Bezos, what are you, lā-zos?! Those are rookie numbers! At least, that’s what we imagine Amazon’s board must be saying to the world’s wealthiest– maybe second-wealthiest- man about the company’s growth trajectory. There is this whole thing in corporate finance theory that shows that companies toward the end of a bull run tend to get very inventive about how to keep that bull run going as it slows. This plays out by companies offering crazy discounts. Or engaging in wonky accounting practices– to shift profit recognition, for example. Or maybe by, like, you know. Stealing.
A recent Verge article points out that stealing is more or less what Amazon is doing in copying the design of a bag by Peak Design– and selling it for a third of the price. The Everyday Sling, Peak’s product, does indeed appear pretty similar to Amazon’s product, which sells for a third of the price. The Everyday Sling is, indeed, in the URL of the product link.
The practice isn’t new. The WSJ published a scathing critique of Amazon in December over how it terminated a relationship with a supplier– and then stole their design. But in this case, Peak has a lot of loyal fans and, evidently, a good market team to boot.
In the context of platform economy
It’s an interesting thing in the context of platform economy at large, if we go back to my last book review. Amazon makes profit off the sale of each Peak bag. But why not undercut Peak by selling their own copy of it? Of course, stealing people’s stuff is only as illegal as your ability to litigate it. So it’s unclear what will happen. But Amazon is getting increased regulatory scrutiny because, well, they deserve it.
I recall that circa ten years ago, I made a completely uninformed prediction that Amazon would probably move away from its major value being in retailing to being a company that would provide distribution and logistics for other retailers. This hasn’t proven to be entirely true, but it’s definitely partly true. Much of Amazon’s retail business actually loses money, as evidenced by razor-thin margins. AWS is the real cash cow, and most of AWS has absolutely nothing to do with Amazon’s retail business. While Amazon is copying companies like Peak, its core business is not making and selling its own stuff. Its core profit is certainly not making and selling its own stuff. Third party retailers will continue to flock to the platform by virtue of its massive volume, even if a number of them continue to get screwed.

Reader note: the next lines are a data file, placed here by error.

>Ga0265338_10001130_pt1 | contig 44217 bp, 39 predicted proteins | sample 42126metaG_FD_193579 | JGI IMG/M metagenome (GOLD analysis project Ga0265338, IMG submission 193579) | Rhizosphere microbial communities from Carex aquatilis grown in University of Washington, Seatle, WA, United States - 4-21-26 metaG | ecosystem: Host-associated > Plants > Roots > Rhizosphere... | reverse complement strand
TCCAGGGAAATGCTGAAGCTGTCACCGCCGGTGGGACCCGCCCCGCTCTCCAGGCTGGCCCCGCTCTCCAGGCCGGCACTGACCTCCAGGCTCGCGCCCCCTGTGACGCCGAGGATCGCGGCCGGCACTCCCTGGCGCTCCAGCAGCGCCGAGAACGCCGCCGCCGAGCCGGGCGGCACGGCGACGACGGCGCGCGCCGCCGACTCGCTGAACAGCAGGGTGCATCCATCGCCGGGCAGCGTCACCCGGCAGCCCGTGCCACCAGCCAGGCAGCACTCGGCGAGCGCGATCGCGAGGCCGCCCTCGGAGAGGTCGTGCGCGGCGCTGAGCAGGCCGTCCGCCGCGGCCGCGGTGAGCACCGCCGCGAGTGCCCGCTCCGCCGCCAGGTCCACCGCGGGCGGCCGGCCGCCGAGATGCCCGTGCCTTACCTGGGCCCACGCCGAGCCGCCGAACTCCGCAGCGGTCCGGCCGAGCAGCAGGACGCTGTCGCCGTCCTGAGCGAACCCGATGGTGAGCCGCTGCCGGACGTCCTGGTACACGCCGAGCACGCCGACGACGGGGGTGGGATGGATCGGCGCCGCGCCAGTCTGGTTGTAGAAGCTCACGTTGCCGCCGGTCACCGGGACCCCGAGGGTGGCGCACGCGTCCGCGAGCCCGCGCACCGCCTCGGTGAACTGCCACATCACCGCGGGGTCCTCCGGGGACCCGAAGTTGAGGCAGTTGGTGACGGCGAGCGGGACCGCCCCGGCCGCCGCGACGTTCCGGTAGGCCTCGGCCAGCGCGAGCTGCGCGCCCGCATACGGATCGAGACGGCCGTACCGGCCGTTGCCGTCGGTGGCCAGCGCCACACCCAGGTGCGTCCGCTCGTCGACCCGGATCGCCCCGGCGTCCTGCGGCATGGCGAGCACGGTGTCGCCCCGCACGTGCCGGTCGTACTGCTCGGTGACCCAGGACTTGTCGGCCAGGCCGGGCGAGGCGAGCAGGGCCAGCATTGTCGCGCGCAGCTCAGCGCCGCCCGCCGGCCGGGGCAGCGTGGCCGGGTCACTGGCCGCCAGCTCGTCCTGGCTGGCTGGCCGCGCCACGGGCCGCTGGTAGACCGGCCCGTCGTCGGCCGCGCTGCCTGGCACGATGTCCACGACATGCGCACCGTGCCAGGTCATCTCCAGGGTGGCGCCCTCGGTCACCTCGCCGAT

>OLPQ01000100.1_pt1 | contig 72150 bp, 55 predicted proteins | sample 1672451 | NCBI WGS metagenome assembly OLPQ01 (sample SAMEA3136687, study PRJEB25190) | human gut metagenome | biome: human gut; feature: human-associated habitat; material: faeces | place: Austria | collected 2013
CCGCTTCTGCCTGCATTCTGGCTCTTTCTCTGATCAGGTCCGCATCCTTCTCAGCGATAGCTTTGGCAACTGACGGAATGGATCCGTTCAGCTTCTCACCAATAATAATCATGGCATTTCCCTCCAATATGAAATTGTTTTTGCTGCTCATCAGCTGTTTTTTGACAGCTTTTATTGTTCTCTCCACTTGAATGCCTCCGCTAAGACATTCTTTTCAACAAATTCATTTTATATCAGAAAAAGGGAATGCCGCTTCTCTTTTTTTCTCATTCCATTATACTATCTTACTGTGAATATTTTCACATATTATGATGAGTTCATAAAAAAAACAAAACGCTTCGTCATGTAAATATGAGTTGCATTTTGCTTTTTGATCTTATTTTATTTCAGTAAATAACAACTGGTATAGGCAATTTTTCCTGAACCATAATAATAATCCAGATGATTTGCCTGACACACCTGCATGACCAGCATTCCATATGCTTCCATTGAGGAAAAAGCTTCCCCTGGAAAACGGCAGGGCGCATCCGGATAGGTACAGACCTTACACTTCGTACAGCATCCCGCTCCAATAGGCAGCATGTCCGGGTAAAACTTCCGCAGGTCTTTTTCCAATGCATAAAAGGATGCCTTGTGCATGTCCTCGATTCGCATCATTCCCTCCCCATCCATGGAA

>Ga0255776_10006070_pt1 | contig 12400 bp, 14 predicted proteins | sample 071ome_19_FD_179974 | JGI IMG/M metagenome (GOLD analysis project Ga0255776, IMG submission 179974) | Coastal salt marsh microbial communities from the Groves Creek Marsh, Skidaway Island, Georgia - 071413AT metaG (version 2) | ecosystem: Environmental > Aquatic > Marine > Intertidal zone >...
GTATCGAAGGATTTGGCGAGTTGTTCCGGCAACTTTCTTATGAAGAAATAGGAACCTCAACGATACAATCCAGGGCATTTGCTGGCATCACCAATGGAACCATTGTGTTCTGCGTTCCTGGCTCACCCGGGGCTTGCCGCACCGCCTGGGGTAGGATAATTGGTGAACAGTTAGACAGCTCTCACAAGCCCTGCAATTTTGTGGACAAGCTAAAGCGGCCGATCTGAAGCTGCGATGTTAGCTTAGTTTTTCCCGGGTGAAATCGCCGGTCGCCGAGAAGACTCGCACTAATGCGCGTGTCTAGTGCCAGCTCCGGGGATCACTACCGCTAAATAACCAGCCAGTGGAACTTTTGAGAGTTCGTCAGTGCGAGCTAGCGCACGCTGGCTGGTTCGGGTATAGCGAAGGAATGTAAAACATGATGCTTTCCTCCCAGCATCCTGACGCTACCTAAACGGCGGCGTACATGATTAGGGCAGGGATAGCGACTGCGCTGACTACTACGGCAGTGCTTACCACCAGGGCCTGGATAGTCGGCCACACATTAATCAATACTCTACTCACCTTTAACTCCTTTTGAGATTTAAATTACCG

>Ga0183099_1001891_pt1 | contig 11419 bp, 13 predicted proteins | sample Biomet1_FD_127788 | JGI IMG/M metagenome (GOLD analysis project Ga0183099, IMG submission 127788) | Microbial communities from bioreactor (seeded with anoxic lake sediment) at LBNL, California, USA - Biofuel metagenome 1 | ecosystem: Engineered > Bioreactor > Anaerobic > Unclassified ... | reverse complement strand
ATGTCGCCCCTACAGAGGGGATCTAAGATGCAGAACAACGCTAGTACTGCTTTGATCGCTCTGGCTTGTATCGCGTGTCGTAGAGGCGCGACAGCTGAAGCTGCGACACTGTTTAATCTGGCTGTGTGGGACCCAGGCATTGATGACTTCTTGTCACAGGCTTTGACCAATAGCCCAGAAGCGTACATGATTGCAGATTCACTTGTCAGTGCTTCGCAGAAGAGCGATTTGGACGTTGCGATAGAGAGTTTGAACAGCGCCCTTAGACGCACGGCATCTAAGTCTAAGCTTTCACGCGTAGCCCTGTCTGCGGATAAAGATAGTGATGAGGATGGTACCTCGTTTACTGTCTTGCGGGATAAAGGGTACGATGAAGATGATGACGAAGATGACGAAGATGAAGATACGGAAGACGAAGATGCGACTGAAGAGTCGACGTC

An unclear value proposition for a trillion-dollar company
One thing that’s fairly certain from reading hundreds of customer reviews? Amazon’s products vary wildly in terms of quality, whether you’re looking at a well-reviewed, albeit frumpy down vest, or a somewhat ill-fitting polyester sportcoat. It is fairly clear that designers have spent less time thinking about some of these than, say, their Amazon Echo lines, which were, for the most part, small feats of engineering. (Alexa herself is frustratingly dumb– but the sound quality and the continuous fabric on the devices are impressive from design standpoints). So, why does Amazon even bother? Is it market testing? Do they have product designers who are just bored? It’s really not entirely clear what the value proposition is.
Alienating enough suppliers as a platform is a disastrous thing. But if you’ve gotta do it to keep the cash coming, it is what it is, right? Good luck to Peak if they want to take it to court.
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